While Facebook has already taken action against potentially abusive reviews, the new policy puts these rules in writing. Facebook’s new guidelines protect against people who leave fake bad reviews as a way to get refunds or other free offers from a company that wants to please its customers, and they’re also supposed to deal with incentivized reviews. This fixes the overly positive (and usually very vague) reviews that companies pay random users to leave on their pages. I suspect this applies to all (actually genuine) bad reviews that companies pay users to change as well.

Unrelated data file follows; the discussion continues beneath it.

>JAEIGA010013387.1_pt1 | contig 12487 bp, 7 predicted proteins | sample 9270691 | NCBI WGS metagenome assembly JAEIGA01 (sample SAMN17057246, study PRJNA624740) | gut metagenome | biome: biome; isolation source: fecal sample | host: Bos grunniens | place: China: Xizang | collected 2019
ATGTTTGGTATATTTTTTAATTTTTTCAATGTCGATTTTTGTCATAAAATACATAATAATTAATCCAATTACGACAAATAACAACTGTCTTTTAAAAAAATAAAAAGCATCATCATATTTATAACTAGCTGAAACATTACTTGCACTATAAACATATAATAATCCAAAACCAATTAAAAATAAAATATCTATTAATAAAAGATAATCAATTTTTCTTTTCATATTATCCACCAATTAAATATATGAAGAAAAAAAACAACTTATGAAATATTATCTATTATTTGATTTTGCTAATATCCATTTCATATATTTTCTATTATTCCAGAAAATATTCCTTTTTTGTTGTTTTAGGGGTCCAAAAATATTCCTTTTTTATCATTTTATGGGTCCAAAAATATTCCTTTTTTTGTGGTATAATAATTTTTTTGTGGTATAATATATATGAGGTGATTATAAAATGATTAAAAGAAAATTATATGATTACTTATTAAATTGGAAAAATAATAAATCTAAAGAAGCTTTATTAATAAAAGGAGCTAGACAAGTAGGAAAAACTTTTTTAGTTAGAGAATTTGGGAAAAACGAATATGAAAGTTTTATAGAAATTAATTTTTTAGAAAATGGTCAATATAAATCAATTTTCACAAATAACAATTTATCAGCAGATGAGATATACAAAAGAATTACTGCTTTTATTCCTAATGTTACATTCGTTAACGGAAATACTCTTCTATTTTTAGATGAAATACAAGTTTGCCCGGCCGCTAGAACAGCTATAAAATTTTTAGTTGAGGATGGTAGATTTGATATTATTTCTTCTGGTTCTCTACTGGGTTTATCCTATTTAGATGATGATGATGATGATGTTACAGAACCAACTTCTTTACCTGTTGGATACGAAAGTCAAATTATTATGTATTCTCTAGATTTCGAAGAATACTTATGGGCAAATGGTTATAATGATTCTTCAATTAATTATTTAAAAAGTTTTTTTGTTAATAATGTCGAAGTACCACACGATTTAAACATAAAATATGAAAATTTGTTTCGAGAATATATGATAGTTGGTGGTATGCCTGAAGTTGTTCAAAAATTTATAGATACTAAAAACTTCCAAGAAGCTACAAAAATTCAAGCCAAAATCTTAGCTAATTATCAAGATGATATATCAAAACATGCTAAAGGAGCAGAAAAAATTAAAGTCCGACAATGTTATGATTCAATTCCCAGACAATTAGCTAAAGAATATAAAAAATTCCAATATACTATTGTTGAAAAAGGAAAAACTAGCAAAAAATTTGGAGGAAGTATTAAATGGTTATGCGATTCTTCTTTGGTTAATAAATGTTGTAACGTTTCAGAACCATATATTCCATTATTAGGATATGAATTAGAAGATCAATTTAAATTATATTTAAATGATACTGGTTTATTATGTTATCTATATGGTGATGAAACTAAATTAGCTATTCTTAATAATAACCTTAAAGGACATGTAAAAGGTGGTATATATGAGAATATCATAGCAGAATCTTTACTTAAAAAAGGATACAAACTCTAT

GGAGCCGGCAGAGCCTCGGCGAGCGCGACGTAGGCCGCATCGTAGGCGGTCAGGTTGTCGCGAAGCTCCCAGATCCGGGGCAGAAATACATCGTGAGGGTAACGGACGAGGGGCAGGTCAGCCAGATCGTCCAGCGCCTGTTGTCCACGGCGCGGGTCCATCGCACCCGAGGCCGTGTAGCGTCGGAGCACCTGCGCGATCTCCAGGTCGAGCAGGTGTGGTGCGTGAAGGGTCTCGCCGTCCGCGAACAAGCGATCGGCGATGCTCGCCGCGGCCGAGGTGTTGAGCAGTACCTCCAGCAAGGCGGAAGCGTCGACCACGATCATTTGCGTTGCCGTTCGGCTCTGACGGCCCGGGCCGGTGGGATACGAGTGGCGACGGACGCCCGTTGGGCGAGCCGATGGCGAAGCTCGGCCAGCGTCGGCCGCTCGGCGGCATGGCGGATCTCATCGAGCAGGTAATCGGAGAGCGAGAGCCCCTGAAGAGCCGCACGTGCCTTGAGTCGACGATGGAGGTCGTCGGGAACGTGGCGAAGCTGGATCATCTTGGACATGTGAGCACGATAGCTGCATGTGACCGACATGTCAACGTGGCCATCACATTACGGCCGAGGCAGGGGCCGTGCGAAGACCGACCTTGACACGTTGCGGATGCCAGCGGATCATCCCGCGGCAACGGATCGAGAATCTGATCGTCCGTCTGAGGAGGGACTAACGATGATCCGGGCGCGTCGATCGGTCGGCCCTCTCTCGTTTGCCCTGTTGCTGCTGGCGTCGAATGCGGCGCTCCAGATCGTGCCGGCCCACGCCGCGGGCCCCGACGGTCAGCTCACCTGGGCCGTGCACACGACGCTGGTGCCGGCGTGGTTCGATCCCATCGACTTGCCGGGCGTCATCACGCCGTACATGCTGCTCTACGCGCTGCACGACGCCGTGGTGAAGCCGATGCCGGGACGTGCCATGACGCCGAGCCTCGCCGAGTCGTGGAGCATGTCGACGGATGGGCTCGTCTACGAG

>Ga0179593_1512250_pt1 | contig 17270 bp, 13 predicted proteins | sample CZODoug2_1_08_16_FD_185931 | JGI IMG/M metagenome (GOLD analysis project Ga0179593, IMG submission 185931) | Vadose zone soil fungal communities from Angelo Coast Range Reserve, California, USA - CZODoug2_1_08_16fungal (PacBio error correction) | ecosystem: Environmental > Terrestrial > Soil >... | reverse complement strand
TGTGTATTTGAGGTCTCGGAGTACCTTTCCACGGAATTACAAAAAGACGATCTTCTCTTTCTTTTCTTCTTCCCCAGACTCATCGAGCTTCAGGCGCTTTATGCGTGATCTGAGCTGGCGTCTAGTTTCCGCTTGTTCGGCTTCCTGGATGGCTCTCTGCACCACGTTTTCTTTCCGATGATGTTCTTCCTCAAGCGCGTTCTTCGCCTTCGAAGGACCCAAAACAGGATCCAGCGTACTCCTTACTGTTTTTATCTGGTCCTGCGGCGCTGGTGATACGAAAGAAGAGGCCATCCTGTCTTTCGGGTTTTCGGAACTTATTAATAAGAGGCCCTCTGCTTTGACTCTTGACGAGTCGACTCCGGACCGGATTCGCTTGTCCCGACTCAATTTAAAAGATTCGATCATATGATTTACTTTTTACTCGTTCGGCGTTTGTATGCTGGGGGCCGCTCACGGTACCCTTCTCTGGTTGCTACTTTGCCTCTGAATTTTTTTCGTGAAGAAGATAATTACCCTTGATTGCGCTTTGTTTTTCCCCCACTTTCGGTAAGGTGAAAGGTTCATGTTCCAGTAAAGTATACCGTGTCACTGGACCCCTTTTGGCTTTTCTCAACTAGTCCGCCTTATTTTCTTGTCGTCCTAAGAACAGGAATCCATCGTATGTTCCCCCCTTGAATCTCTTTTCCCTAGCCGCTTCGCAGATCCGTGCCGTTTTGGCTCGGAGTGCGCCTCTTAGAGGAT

Other reviews that can be removed include those that have nothing to do with the company they are supposed to address, contain graphic or inappropriate content, or are just plain spam. If a customer or company violates any of these rules, Facebook says it will remove the summary review in question, deny companies access to product tags and listings, and “suspend access to any or all Meta products or features,” or forbid. Repeat offenders may have their Facebook account suspended or banned.
But just because Facebook made up rules for its own platform doesn’t mean it hasn’t bent the rules on other sites — remember when a group of Facebook employees were caught leaving fake five-star reviews for the Portal on Amazon? Facebook itself has also become a hub for fake reviews, in which sellers on Amazon recruit and pay users to leave great reviews on their products. The platform mopped up 16,000 of these groups last year, but a survey by consumer rights group Which? indicates that there are still many of them.